PMK’s Anbumani Ramadoss banks on neutral voters

N Ramakrishnan Chidambaram | Updated on January 20, 2018

Mango days PMK's chief ministerial candidate Anbumani Ramadoss campaigning in Chidambaram for party candidate R Arul on Sunday. BIJOY GHOSH

‘What have DMK, AIADMK done for Tamil Nadu?’

It is almost noon and the blazing sun notwithstanding, a crowd of youngsters has gathered in one of the streets of this temple town, waiting for the PMK’s chief ministerial aspirant Anbumani Ramadoss.

As the luxury sports utility vehicle ferrying Anbumani nears the venue, the crowd goes into raptures.

A speaker refers to a sudden gentle breeze and says this breeze will soon turn into a wave and vote in Anbumani and the PMK to power in Tamil Nadu the May 16 elections.

Clad in a white shirt and trouser, the PMK leader wastes no time, engaging with the crowd in an easy conversation-like speech.

He refers to the greatness of Chidambaram — known for its Nataraja temple and Annamalai University — and says the PMK’s candidate from the constituency, R Arul, is a son of the soil. Born into an ordinary agricultural family, Arul has come up in life through his hard work and not because somebody offered him something free.

Say no to freebies

Anbumani’s dig is at the AIADMK and the DMK, as both of them have wooed voters promising freebies.

“Even I give you a Benz (car)…is that what you need?” he asks the audience. “You need to earn a livelihood and live with dignity, which is what the PMK has promised through its manifesto. The only thing the PMK would offer free is good education and quality healthcare.” The DMK and AIADMK have been in power for 50 years, and see what they have done for you, he tells the gathering.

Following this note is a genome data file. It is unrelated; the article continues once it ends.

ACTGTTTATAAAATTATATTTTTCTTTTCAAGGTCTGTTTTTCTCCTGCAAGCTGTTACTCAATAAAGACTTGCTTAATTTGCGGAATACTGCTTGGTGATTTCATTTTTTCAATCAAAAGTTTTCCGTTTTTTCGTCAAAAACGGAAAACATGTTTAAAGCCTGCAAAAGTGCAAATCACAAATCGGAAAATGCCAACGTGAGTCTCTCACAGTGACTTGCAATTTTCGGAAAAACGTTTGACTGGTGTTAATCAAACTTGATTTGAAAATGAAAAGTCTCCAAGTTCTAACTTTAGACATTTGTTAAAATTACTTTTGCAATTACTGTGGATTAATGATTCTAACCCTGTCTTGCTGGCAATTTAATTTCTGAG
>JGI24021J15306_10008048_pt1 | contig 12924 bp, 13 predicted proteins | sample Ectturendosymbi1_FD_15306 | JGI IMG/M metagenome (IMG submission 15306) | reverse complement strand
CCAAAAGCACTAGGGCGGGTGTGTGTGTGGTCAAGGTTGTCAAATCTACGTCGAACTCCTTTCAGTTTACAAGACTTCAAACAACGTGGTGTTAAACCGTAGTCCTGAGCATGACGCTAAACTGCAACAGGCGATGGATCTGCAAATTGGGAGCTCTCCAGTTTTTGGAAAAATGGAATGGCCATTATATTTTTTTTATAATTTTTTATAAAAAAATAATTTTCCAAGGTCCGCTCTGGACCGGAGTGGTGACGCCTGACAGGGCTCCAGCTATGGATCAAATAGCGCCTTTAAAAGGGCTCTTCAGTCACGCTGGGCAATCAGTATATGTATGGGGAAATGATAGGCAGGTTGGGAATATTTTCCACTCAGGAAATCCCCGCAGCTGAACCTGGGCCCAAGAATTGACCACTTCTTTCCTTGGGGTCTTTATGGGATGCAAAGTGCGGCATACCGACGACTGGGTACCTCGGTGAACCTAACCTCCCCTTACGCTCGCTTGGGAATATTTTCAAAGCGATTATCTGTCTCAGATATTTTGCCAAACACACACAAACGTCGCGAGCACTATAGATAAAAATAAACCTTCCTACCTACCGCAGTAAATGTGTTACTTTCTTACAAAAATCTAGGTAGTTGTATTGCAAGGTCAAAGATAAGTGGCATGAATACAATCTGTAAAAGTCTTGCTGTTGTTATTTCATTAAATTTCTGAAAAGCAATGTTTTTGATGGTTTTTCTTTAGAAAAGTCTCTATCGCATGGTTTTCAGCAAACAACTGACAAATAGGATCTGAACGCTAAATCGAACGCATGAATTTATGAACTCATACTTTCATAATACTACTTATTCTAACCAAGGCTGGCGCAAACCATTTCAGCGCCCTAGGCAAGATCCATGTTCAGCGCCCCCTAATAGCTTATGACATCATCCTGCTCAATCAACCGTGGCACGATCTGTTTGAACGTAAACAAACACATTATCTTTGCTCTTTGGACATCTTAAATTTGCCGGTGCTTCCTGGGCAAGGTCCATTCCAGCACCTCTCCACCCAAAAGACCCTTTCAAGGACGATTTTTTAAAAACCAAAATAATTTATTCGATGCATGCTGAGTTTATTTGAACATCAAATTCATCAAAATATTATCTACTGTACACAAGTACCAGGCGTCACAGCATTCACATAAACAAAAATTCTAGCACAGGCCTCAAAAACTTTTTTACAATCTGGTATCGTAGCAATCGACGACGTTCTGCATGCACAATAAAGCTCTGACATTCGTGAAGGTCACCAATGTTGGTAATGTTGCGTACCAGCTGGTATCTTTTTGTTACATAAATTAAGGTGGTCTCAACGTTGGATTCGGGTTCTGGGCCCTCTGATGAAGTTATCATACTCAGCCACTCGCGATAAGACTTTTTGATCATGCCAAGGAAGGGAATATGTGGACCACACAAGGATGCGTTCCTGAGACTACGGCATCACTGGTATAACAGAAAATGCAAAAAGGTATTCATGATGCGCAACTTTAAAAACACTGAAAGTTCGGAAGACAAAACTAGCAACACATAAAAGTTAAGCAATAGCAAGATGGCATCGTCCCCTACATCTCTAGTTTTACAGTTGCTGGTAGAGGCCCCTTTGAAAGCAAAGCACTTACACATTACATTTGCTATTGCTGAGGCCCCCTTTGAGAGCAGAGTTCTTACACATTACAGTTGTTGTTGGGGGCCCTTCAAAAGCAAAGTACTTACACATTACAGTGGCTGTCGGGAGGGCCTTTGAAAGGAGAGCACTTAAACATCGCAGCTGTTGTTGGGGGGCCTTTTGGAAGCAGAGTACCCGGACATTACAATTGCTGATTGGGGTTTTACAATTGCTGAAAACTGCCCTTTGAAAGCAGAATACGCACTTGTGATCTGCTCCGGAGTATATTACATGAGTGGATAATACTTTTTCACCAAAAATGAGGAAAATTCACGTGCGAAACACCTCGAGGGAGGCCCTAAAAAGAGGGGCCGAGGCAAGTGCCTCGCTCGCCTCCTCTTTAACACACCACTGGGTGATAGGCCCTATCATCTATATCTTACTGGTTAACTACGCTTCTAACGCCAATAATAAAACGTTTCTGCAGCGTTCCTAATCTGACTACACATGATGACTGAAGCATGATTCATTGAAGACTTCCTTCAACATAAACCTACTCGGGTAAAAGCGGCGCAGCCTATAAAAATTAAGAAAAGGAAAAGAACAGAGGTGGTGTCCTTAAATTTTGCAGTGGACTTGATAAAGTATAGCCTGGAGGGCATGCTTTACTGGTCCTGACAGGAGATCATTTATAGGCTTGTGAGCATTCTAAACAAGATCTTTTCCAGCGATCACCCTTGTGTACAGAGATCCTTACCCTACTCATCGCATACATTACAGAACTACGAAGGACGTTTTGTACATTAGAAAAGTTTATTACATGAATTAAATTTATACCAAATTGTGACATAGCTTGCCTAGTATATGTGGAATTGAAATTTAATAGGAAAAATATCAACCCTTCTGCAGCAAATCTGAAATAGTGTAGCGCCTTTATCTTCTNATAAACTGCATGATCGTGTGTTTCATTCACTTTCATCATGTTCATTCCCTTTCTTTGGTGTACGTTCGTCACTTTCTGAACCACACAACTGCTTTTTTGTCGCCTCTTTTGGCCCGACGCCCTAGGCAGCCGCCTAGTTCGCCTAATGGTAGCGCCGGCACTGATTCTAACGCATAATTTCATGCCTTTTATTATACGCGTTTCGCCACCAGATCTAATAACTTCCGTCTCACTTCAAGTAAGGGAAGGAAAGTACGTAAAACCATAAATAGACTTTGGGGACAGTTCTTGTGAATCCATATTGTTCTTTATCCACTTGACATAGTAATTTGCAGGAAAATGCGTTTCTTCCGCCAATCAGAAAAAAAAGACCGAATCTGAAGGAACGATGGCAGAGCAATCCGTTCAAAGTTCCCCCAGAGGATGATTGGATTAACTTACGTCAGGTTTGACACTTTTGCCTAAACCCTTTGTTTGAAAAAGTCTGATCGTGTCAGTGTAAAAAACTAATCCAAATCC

Later, talking to BusinessLine while driving to Cuddalore, he says there is a definite wave in favour of the PMK and not just against the two Dravidian parties — the AIADMK and the DMK. He has witnessed this during his extensive travel of the State campaigning for PMK candidates, he says.

Nearly 60 per cent of the voters are neutral and more than half of these are youngsters, whom he can easily relate to, adds Anbumani.

He pooh-poohs media surveys on the outcome. “Wait for the (May) 19th,” he says, referring to the election result date. One of the surveys has said he is likely to end up in the third position at Pennagaram in Dharmapuri district, from where he is contesting.

Total prohibition

The PMK had decided on projecting him as the CM candidate nearly 15 months back and since then he has assiduously wooed voters.

The party’s manifesto — in which it has clearly said it will implement total prohibition on the first day of assuming power — was drawn up after extensive consultations within the party and surveys of what voters want.

They are keen to be treated with dignity and given the ability to earn a livelihood, he says.

Cost factor

Anbumani further says the party is confident that the revenue the State will lose by implementing prohibition — more than ₹20,000 crore — can be easily made good by curbing illegal sand mining and getting a fair price for it, getting market price for the rare minerals found in the beach sands in the southern districts of the State, and curbing corruption.

“We have thought through this,” he asserts.

Published on May 08, 2016

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